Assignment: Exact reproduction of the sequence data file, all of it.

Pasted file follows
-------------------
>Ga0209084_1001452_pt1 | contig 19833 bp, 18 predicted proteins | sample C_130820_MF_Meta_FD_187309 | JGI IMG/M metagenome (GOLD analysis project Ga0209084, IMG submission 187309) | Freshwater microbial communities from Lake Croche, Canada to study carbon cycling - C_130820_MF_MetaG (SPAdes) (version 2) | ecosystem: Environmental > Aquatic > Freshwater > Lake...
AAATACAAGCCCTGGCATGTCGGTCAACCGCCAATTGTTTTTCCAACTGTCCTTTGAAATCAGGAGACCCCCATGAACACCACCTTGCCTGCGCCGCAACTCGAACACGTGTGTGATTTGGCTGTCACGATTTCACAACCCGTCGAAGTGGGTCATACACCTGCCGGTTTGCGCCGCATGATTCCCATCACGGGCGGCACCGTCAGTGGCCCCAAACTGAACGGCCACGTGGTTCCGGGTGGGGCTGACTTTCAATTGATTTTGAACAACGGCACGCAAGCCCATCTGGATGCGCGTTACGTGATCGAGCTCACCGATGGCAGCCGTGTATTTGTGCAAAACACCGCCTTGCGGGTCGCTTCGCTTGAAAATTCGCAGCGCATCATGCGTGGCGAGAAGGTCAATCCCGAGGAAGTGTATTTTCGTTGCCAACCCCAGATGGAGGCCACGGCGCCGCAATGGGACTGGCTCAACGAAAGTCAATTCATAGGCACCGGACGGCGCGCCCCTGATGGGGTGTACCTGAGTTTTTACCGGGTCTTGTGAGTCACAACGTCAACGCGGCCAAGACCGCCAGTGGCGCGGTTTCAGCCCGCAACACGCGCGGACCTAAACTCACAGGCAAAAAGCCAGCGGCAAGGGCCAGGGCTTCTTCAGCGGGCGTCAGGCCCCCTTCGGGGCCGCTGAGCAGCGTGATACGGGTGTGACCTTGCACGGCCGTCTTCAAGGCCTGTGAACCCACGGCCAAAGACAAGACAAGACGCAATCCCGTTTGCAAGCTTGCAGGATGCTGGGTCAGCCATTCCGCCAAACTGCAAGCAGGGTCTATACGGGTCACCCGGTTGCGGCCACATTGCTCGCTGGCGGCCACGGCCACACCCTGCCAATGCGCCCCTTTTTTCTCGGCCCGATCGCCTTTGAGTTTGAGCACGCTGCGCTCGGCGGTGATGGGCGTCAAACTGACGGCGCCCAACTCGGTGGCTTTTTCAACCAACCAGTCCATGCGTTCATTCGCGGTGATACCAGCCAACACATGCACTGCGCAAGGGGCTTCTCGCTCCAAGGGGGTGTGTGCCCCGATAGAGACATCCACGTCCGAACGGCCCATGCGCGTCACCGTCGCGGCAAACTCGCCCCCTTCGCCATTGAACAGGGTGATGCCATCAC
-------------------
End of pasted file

>Ga0209084_1001452_pt1 | contig 19833 bp, 18 predicted proteins | sample C_130820_MF_Meta_FD_187309 | JGI IMG/M metagenome (GOLD analysis project Ga0209084, IMG submission 187309) | Freshwater microbial communities from Lake Croche, Canada to study carbon cycling - C_130820_MF_MetaG (SPAdes) (version 2) | ecosystem: Environmental > Aquatic > Freshwater > Lake...
AAATACAAGCCCTGGCATGTCGGTCAACCGCCAATTGTTTTTCCAACTGTCCTTTGAAATCAGGAGACCCCCATGAACACCACCTTGCCTGCGCCGCAACTCGAACACGTGTGTGATTTGGCTGTCACGATTTCACAACCCGTCGAAGTGGGTCATACACCTGCCGGTTTGCGCCGCATGATTCCCATCACGGGCGGCACCGTCAGTGGCCCCAAACTGAACGGCCACGTGGTTCCGGGTGGGGCTGACTTTCAATTGATTTTGAACAACGGCACGCAAGCCCATCTGGATGCGCGTTACGTGATCGAGCTCACCGATGGCAGCCGTGTATTTGTGCAAAACACCGCCTTGCGGGTCGCTTCGCTTGAAAATTCGCAGCGCATCATGCGTGGCGAGAAGGTCAATCCCGAGGAAGTGTATTTTCGTTGCCAACCCCAGATGGAGGCCACGGCGCCGCAATGGGACTGGCTCAACGAAAGTCAATTCATAGGCACCGGACGGCGCGCCCCTGATGGGGTGTACCTGAGTTTTTACCGGGTCTTGTGAGTCACAACGTCAACGCGGCCAAGACCGCCAGTGGCGCGGTTTCAGCCCGCAACACGCGCGGACCTAAACTCACAGGCAAAAAGCCAGCGGCAAGGGCCAGGGCTTCTTCAGCGGGCGTCAGGCCCCCTTCGGGGCCGCTGAGCAGCGTGATACGGGTGTGACCTTGCACGGCCGTCTTCAAGGCCTGTGAACCCACGGCCAAAGACAAGACAAGACGCAATCCCGTTTGCAAGCTTGCAGGATGCTGGGTCAGCCATTCCGCCAAACTGCAAGCAGGGTCTATACGGGTCACCCGGTTGCGGCCACATTGCTCGCTGGCGGCCACGGCCACACCCTGCCAATGCGCCCCTTTTTTCTCGGCCCGATCGCCTTTGAGTTTGAGCACGCTGCGCTCGGCGGTGATGGGCGTCAAACTGACGGCGCCCAACTCGGTGGCTTTTTCAACCAACCAGTCCATGCGTTCATTCGCGGTGATACCAGCCAACACATGCACTGCGCAAGGGGCTTCTCGCTCCAAGGGGGTGTGTGCCCCGATAGAGACATCCACGTCCGAACGGCCCATGCGCGTCACCGTCGCGGCAAACTCGCCCCCTTCGCCATTGAACAGGGTGATGCCATCAC